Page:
Malleability means the degree to which something can be shaped, altered or controlled. This word is derived from the word "malleable."
When used in reference to a physical item, malleability describes how well a substance or metal can be shaped, changed or rolled thin, without cracking or breaking, through the physical means of beating, hammering or applying pressure. Different levels of malleability are based on the crystal structure of the atoms in the metal.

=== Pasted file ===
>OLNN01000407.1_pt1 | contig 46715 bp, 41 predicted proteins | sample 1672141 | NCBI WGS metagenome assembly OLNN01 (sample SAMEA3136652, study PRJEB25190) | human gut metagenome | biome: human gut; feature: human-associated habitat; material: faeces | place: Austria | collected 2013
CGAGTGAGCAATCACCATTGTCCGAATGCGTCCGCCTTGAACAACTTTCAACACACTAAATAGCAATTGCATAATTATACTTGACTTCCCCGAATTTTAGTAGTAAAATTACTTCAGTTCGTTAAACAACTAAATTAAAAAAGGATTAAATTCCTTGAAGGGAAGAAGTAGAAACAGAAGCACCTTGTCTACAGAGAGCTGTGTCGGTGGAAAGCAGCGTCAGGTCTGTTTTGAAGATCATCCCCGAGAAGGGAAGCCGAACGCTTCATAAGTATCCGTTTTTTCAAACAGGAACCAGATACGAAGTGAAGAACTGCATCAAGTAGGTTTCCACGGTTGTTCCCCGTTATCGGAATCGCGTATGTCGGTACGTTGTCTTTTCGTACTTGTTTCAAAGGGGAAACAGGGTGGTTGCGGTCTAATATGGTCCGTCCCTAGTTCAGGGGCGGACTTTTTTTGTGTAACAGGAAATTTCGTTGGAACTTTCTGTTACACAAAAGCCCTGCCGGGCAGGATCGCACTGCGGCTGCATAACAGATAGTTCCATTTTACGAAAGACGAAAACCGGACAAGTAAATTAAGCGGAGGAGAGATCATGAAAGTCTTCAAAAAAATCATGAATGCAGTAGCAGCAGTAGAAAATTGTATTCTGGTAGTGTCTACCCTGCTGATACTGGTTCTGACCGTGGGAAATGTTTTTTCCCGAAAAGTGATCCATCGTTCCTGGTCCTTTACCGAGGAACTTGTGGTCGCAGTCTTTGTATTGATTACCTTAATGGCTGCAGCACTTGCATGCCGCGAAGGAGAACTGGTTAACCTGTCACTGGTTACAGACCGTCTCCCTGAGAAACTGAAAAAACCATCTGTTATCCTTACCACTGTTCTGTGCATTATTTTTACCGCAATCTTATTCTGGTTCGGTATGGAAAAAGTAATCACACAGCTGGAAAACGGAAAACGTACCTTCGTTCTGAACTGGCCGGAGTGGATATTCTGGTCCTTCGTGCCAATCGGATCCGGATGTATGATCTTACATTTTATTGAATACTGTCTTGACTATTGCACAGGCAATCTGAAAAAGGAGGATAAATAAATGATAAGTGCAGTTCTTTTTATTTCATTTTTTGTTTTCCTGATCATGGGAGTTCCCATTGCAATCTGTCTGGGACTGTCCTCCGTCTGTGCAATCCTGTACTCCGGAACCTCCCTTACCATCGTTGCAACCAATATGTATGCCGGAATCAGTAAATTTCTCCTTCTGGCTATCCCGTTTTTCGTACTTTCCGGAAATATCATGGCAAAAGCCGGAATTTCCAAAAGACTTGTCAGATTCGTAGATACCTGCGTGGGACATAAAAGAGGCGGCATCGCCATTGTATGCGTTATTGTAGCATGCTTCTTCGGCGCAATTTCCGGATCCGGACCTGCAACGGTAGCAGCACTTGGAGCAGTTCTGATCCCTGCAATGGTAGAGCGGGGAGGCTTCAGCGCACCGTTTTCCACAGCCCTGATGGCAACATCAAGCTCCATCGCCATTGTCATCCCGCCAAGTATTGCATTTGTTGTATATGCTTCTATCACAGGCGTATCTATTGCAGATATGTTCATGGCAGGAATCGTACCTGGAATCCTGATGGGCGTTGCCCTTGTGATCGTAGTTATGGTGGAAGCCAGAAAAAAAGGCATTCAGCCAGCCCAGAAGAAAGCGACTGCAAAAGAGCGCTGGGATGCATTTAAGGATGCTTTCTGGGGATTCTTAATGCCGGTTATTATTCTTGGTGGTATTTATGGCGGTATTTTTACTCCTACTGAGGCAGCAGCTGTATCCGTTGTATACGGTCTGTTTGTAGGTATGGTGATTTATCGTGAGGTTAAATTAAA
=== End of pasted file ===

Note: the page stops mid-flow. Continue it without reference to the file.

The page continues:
Metals like antimony and bismuth, which are much harder and have rows of atoms that do not align, have lower levels of malleability.
Examples of metals that are malleable include: